|Publication number||US3809613 A|
|Publication date||7 May 1974|
|Filing date||28 May 1971|
|Priority date||28 May 1971|
|Publication number||US 3809613 A, US 3809613A, US-A-3809613, US3809613 A, US3809613A|
|Inventors||W Vieth, S Wang, S Gilbert, K Venkatasubramanian|
|Original Assignee||Research Corp|
|Export Citation||BiBTeX, EndNote, RefMan|
|Referenced by (28), Classifications (16)|
|External Links: USPTO, USPTO Assignment, Espacenet|
ENZYME ACTlViTY May 7, 1974 Filed May 28, 1971 w. R. VIETH ET BIOCATALYTIC MODULE VOLUME 0F WASHING, LITERS 2 Sheets-Sheet l w. R. VIETH E'TAL 3,809,613
BIOCATALYTIC MODULE May 7, 1974 2 Sheets-Sheet 2 Filed May 28, 1971 FIG] FIG.6
United States Patent 1 cc 3,809,613 BIOCATALYTIC MODULE Wolf R. Vieth, Belle Mead, Shaw S. Wang, North Bruns wick, Seymour G. Gilbert, Piscataway, and Kalyanasundram Venkatasubramanian, New Brunswick, N.J., as-
signors to Research Corporation, New York, NY.
Filed May 28, 1971, Ser. No. 148,018
Int. Cl. C07g 7/02 US. Cl. 195-63 7 Claims ABSTRACT OF THE DISCLOSURE A biocatalytic module comprising an immobilized enzyme-membrane complex formed into a film having an elongate surface for enzyme-substrate contact; support means maintaining said elongate surface in a predetermined, substantially elongate form; spacing means substantially preventing different portions of said elongate surface from touching each other; and conduit means minimizing dispersion of a fluid substrate by substantially restricting the flow of the substrate to a direction parallel to the axis of the elongate surface. The biocatalytic modules are easily formed into insertable modules having high surface-to-volume ratios, and are useful for a wide variety of applications in enzymology.
BACKGROUND OF THE INVENTION Field of the invention This invention relates to biocatalytic modules. More particularly, this invention relates to such modules comprising an immobilized enzyme-membrane complex formed into a film having an elongate surface for enzymesubstrate contact, support means for maintaining the elongate surface in a predetermined, substantially elongate form, spacing means for preventing different portions of the elongate surface from touching each other, and conduit means for minimizing dispersion of a fluid substrate by substantially restricting the flow of said substrate to a direction parallel to the axis of the elongate surface.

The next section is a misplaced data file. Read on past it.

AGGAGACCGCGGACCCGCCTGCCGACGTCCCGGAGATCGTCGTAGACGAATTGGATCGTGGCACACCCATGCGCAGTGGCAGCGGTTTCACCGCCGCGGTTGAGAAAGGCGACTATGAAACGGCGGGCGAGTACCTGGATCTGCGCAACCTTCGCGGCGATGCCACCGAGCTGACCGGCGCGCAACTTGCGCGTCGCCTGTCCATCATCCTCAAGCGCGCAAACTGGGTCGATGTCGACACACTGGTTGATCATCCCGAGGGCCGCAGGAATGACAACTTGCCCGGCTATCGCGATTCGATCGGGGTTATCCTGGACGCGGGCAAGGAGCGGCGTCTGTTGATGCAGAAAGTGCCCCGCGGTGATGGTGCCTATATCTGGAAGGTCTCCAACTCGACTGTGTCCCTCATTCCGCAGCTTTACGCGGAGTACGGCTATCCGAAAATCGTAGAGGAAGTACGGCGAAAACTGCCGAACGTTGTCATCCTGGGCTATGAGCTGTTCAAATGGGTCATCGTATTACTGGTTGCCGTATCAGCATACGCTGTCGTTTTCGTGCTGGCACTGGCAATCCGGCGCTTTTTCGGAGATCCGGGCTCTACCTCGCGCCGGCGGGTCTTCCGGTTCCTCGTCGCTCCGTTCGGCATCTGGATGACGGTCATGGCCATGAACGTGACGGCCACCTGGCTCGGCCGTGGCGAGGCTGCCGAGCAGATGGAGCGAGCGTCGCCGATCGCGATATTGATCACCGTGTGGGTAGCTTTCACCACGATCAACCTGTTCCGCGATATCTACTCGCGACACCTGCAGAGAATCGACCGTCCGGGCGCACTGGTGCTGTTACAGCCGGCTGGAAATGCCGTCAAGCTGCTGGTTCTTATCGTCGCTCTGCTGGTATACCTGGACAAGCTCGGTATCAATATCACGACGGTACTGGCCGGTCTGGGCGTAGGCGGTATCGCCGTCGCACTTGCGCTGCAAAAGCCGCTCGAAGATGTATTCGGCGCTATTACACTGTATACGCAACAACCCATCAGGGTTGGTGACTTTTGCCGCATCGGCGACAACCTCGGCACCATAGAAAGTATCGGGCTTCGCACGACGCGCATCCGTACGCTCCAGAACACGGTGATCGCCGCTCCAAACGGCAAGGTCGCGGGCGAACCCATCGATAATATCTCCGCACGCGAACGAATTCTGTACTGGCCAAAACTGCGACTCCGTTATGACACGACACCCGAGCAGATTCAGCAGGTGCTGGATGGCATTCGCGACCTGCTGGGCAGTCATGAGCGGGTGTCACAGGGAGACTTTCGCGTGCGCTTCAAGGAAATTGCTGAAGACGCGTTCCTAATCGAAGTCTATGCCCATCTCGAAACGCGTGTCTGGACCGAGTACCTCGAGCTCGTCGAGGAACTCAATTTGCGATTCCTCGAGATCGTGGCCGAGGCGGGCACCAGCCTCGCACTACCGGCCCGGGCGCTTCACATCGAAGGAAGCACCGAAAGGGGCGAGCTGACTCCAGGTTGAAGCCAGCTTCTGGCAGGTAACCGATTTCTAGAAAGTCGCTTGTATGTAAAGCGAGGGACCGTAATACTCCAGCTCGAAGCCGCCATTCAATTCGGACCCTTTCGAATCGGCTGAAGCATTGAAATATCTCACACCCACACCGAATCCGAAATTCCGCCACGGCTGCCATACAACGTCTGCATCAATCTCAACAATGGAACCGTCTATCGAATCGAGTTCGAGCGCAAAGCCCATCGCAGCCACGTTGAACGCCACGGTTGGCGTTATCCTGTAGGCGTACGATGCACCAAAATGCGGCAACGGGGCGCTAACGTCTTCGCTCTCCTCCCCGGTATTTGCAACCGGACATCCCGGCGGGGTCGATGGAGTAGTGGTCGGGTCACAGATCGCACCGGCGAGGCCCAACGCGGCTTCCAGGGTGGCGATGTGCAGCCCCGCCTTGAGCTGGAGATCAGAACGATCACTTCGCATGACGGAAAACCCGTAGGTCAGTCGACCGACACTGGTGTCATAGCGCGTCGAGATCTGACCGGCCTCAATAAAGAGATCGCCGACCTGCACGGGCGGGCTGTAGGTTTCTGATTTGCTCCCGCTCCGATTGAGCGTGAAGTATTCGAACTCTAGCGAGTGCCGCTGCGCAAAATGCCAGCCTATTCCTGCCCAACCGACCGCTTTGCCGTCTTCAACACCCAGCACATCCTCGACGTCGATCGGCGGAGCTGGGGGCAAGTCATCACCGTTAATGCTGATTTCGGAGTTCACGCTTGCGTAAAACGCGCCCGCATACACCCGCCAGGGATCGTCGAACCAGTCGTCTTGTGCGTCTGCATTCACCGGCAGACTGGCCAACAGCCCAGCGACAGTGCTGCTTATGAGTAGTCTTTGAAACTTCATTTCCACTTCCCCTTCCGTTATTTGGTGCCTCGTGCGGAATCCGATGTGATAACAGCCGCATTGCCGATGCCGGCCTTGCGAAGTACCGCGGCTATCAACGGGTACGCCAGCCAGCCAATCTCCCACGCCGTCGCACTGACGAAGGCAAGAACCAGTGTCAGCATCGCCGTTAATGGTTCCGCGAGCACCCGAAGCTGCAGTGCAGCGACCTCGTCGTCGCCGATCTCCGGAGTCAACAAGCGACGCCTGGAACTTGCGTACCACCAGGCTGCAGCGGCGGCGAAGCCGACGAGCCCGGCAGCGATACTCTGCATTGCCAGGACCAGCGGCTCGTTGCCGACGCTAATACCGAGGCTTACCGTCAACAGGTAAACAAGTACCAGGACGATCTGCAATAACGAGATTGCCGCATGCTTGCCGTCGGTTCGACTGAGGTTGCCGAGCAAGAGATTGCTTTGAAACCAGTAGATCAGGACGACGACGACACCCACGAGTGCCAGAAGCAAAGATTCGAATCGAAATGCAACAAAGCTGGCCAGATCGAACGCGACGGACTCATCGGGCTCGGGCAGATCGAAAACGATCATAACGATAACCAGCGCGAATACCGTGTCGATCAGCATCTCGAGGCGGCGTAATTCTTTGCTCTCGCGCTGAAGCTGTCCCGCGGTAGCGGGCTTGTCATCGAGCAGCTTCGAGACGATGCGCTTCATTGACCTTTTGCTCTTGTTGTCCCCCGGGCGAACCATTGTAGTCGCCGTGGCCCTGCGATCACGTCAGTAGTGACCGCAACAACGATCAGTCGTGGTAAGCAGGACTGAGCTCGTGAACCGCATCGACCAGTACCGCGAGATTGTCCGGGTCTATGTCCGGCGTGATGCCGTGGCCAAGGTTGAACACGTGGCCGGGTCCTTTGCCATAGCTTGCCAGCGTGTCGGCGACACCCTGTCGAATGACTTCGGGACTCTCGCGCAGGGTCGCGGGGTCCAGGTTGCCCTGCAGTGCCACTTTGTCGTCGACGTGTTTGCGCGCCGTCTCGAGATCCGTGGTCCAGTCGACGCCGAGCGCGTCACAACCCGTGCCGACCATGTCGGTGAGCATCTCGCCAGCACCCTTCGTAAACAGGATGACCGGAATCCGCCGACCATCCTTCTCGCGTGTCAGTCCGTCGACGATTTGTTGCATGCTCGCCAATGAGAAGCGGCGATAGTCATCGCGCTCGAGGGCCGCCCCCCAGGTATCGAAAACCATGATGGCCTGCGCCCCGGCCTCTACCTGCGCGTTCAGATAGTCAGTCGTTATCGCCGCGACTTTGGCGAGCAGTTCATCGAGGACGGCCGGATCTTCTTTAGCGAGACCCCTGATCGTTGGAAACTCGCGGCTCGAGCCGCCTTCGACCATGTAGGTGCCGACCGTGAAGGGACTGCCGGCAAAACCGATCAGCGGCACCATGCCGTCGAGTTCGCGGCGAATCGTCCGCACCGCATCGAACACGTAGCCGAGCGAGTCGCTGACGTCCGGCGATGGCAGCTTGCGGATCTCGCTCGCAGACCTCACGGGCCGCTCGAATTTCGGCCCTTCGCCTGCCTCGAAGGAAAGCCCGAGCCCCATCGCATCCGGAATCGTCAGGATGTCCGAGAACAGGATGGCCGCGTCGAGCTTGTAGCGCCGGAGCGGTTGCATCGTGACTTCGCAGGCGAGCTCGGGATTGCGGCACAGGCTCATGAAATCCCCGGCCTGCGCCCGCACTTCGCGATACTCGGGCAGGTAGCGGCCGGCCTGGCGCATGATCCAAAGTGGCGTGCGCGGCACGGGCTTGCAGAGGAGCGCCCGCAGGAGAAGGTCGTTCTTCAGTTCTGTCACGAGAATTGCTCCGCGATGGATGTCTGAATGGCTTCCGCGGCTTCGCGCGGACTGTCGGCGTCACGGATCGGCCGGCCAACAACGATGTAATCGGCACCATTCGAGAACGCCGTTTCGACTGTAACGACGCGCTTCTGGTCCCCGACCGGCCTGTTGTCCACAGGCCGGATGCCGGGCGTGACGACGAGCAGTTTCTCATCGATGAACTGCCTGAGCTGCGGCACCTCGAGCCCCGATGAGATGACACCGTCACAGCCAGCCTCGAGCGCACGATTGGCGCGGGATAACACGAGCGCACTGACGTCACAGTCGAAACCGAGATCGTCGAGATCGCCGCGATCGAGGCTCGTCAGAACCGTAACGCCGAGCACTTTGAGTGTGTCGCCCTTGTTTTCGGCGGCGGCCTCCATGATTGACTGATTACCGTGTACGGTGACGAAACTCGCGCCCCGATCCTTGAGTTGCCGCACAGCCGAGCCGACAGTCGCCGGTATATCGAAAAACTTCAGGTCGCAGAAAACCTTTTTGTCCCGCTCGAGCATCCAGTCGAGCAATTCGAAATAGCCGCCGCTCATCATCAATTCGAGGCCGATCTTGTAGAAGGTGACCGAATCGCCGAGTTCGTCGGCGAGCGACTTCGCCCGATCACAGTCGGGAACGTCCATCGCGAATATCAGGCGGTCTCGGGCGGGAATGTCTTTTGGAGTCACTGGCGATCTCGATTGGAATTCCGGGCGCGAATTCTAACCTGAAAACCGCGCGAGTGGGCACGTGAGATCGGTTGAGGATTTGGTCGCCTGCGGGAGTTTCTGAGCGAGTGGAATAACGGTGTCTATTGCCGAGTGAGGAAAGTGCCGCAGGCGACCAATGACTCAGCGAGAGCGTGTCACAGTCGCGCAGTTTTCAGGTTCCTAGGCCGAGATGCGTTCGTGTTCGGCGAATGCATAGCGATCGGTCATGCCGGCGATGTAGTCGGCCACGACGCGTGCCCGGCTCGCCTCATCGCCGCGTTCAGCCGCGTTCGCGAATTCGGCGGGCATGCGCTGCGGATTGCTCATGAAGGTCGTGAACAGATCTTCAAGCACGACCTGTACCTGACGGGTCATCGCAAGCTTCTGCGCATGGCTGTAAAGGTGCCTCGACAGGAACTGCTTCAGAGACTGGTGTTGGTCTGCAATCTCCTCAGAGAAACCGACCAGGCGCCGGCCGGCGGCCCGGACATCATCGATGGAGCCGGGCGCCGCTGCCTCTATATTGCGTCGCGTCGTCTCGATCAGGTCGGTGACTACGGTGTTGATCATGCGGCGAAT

Description of the prior art Enzymes are protein catalysts which have been used for a wide variety of industrial and research applications, particularly in fermentation, pharmaceuticals, clinical testing, paper and textile processing, etc. They are highly specific in their activity and generally do not generate significant quantities of undesirable byproducts. Enzyme reactions are industrially advantageous since they do not require a large investment in heat transfer equipment and can be easily staged, thereby minimizing the problems associated with interstage product separations.
One problem which has long concerned those dealing with industrial applications of enzymes, however, is the difficulty in separating or recovering enzyme materials. In mos-t commercial processes, the enzymatic reaction is effected by simply admixing the enzyme with the substrate, and thereafter inactivating and/ or recovering the enzymes from the products or the unreacted substrate following the reaction. This procedure, however, has frequently resulted in damage to the product and inherent 108s of large quantities of enzyme, since usually no enzyme is recovered or, if attempted, the yields are quite low.
To alleviate these problems, the art has developed various so-called immobilized enzymes in which the enzymes are immobilized or bound to inert or insoluble carriers. At the completion of the enzymatic reaction, these insoluble enzyme-containing materials can be separated from the unreacted substrate or product by techniques such as ultrafiltration or the like.
Patented May 7, 1974 The selection of a suitable inert carrier, however, has been quite difficult, since the carrier must not only be inert to the enzyme, but it must not inhibit the catalytic activity of the enzyme, nor cause undesirable unspecific adsorption. Moreover, the carrier should present a minimum of steric hindrance toward the enzyme-substrate reaction. A wide variety of prior art carriers have been proposed, depending upon the particular type of enzyme used and the particular enzymatic reaction desired. For instance, among those prior art carriers disclosed in the literature are synthetic polymers such as polyamides and acrylic copolymers; cellulose derivatives; various clays; and ion-exchange resin, particularly DEAE-cellulose and DEAE-dextrans, as discussed in Suzuki et al., Agr. Biol. Chem., vol. 30, No. 8, pp. 807-812 (1966). Prior art methods of preparing immobilized enzymes have included direct covalent bonding, indirect bonding through an intermediate compound, cross-linking of the enzyme, or trapping the enzyme in polymer lattices.